Tuesday, January 25, 2011
ROCHESTER, Minn. — Mayo Clinic researchers found that the prevalence of mild cognitive impairment decreased with an increase in the consumption of monounsaturated and polyunsaturated fatty acids. Monounsaturated fatty acids are commonly found in olive oil and canola oils, and polyunsaturated fatty acids, such as Omega 3 or Omega 6 fatty acids, are commonly found in most varieties of nuts, seeds and fish. This study was published in the September issue of Journal of Alzheimer's Disease.
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Mild cognitive impairment is an intermediate state between normal cognitive aging and dementia. Individuals with mild cognitive impairment can function reasonably well in everyday activities, but may have difficulty remembering details of recent conversations, events and upcoming appointments, or in planning and making decisions. Most (but not all) patients with mild cognitive impairment develop a progressive decline in their thinking abilities over time. Alzheimer's disease is usually the underlying cause, but some patients may progress to other types of dementias.
"It is important that we understand the link between monounsaturated and polyunsaturated fatty acids and its effect on mild cognitive impairment," says Rosebud Roberts, M.B.Ch.B., a Mayo Clinic epidemiologist. "Our findings suggest that the higher intake of monounsaturated and polyunsaturated fatty acids in contrast to saturated fatty acids may have a role in reducing the risk of mild cognitive impairment and, ultimately, of dementia."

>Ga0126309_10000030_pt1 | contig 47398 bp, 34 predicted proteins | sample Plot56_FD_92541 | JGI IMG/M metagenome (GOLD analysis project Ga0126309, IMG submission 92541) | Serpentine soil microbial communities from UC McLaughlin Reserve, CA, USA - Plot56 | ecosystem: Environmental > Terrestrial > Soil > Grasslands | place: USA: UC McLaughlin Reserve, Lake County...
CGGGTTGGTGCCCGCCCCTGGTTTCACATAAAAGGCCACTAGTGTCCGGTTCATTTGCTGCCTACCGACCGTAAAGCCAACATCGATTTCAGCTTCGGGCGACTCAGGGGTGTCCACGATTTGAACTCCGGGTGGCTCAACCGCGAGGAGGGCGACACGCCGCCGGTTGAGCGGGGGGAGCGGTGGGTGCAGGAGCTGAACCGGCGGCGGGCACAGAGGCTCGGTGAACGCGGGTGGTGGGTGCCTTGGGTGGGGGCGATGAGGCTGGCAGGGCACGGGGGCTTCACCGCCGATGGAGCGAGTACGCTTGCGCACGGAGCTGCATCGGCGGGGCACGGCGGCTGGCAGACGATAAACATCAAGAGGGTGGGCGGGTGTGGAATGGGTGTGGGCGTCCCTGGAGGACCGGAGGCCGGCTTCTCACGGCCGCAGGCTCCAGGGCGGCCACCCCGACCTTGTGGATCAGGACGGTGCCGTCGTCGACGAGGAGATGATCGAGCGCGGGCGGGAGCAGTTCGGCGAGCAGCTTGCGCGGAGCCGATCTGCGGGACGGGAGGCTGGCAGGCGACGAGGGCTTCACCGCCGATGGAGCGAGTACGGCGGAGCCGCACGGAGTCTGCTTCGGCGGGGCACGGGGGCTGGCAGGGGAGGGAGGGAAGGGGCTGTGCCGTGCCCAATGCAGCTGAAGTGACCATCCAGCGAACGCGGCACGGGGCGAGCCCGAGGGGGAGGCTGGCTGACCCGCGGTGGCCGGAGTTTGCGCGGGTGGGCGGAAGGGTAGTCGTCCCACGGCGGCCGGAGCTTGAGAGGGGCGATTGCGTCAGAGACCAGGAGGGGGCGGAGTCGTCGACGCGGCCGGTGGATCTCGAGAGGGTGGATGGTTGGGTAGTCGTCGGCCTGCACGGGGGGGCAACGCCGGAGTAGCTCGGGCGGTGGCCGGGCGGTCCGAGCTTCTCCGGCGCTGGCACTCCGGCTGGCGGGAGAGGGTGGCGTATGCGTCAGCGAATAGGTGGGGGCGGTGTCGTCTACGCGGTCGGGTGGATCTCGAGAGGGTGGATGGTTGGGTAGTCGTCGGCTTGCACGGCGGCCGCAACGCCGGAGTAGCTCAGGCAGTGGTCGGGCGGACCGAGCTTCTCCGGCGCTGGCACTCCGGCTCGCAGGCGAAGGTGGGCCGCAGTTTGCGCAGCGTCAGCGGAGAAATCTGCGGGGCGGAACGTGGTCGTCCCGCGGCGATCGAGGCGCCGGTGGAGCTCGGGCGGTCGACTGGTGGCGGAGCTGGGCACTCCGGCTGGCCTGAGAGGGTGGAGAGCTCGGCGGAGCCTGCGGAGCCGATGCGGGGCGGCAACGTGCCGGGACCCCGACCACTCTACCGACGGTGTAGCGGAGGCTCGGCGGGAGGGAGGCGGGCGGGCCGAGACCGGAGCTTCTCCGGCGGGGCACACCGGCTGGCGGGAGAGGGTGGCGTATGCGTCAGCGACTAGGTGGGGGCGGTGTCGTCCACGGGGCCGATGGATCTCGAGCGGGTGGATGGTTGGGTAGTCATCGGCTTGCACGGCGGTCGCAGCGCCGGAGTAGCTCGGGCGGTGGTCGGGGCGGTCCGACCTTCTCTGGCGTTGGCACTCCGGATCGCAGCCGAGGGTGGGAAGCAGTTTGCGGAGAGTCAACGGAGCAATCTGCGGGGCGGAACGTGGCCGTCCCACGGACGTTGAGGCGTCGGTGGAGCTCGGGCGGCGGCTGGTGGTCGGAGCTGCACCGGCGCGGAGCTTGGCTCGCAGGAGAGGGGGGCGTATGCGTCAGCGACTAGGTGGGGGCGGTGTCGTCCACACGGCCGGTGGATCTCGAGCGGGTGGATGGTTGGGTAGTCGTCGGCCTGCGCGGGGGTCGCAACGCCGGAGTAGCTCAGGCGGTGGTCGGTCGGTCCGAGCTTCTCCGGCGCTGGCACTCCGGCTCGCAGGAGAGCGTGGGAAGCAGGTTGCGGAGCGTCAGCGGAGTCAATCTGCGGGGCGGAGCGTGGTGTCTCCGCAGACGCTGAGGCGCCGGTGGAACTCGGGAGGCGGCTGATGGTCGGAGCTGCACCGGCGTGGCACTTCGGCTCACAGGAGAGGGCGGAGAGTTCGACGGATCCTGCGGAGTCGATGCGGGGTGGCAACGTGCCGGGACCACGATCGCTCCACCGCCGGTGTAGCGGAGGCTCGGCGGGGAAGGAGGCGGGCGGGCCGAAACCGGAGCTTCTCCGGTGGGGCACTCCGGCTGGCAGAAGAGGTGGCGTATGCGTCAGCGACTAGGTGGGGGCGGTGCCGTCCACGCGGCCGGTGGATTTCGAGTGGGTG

This research is part of the Mayo Clinic Study of Aging, a study of over 2,000 participants from Olmsted County, Minn., who were 70 to 89 years old on Oct. 1, 2004. Over 1,200 participants completed a 128-item food frequency questionnaire and reported their food intake within the last year. According to Dr. Roberts, they were specifically asked about fats used in cooking, bread and potatoes, and their milk fat preference, in addition to other dietary intakes.
"The association of these fatty acids with mild cognitive impairment in the present study is not definitive. However, additional studies with these individuals will provide more definitive evidence on the role of monounsaturated and polyunsaturated fatty acids in reducing the risk of mild cognitive impairment and the implications for reducing the risk of dementia," says Dr. Roberts.
Other members of the Mayo Clinic research team include James Cerhan, M.D., Ph.D., Yonas Geda, M.D., David Knopman, M.D., Ruth H. Cha, Teresa Christianson, V. Shane Pankratz, Ph.D., Robert Ivnik, Ph.D., Helen O'Connor, and Ronald Petersen, M.D., Ph.D.
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